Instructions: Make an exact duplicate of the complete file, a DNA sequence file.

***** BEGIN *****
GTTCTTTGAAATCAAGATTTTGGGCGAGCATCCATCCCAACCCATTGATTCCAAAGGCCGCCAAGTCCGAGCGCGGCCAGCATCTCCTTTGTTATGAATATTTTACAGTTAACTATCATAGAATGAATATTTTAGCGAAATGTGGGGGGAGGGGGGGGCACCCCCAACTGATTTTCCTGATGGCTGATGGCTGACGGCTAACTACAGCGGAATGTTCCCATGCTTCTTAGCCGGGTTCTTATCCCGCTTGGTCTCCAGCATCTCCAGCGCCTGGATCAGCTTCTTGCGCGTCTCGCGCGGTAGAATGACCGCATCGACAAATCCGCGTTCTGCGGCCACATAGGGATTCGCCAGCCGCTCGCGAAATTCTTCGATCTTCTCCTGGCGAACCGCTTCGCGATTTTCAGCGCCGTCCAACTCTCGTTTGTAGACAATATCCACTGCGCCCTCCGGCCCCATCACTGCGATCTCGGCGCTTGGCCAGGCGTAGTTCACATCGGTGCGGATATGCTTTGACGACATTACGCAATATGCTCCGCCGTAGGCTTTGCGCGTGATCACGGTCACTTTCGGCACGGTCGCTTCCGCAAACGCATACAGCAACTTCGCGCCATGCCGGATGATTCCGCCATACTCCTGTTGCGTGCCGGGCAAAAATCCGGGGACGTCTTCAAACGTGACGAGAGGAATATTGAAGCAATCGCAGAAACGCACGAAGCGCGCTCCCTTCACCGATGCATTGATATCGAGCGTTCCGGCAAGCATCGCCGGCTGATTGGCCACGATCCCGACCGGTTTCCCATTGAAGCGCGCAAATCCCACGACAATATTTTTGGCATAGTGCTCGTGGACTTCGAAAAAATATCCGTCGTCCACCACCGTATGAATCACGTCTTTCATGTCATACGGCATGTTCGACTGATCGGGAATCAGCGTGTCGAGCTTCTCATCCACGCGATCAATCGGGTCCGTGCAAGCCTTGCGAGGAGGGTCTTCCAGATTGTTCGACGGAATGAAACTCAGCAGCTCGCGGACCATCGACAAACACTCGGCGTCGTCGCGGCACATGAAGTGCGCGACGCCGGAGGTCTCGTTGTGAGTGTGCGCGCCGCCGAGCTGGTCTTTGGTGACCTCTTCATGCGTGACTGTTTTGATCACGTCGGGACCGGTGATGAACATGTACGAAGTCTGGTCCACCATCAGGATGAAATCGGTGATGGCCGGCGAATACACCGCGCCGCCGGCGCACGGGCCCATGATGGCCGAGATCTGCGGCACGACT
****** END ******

GTTCTTTGAAATCAAGATTTTGGGCGAGCATCCATCCCAACCCATTGATTCCAAAGGCCGCCAAGTCCGAGCGCGGCCAGCATCTCCTTTGTTATGAATATTTTACAGTTAACTATCATAGAATGAATATTTTAGCGAAATGTGGGGGGAGGGGGGGGCACCCCCAACTGATTTTCCTGATGGCTGATGGCTGACGGCTAACTACAGCGGAATGTTCCCATGCTTCTTAGCCGGGTTCTTATCCCGCTTGGTCTCCAGCATCTCCAGCGCCTGGATCAGCTTCTTGCGCGTCTCGCGCGGTAGAATGACCGCATCGACAAATCCGCGTTCTGCGGCCACATAGGGATTCGCCAGCCGCTCGCGAAATTCTTCGATCTTCTCCTGGCGAACCGCTTCGCGATTTTCAGCGCCGTCCAACTCTCGTTTGTAGACAATATCCACTGCGCCCTCCGGCCCCATCACTGCGATCTCGGCGCTTGGCCAGGCGTAGTTCACATCGGTGCGGATATGCTTTGACGACATTACGCAATATGCTCCGCCGTAGGCTTTGCGCGTGATCACGGTCACTTTCGGCACGGTCGCTTCCGCAAACGCATACAGCAACTTCGCGCCATGCCGGATGATTCCGCCATACTCCTGTTGCGTGCCGGGCAAAAATCCGGGGACGTCTTCAAACGTGACGAGAGGAATATTGAAGCAATCGCAGAAACGCACGAAGCGCGCTCCCTTCACCGATGCATTGATATCGAGCGTTCCGGCAAGCATCGCCGGCTGATTGGCCACGATCCCGACCGGTTTCCCATTGAAGCGCGCAAATCCCACGACAATATTTTTGGCATAGTGCTCGTGGACTTCGAAAAAATATCCGTCGTCCACCACCGTATGAATCACGTCTTTCATGTCATACGGCATGTTCGACTGATCGGGAATCAGCGTGTCGAGCTTCTCATCCACGCGATCAATCGGGTCCGTGCAAGCCTTGCGAGGAGGGTCTTCCAGATTGTTCGACGGAATGAAACTCAGCAGCTCGCGGACCATCGACAAACACTCGGCGTCGTCGCGGCACATGAAGTGCGCGACGCCGGAGGTCTCGTTGTGAGTGTGCGCGCCGCCGAGCTGGTCTTTGGTGACCTCTTCATGCGTGACTGTTTTGATCACGTCGGGACCGGTGATGAACATGTACGAAGTCTGGTCCACCATCAGGATGAAATCGGTGATGGCCGGCGAATACACCGCGCCGCCGGCGCACGGGCCCATGATGGCCGAGATCTGCGGCACGACT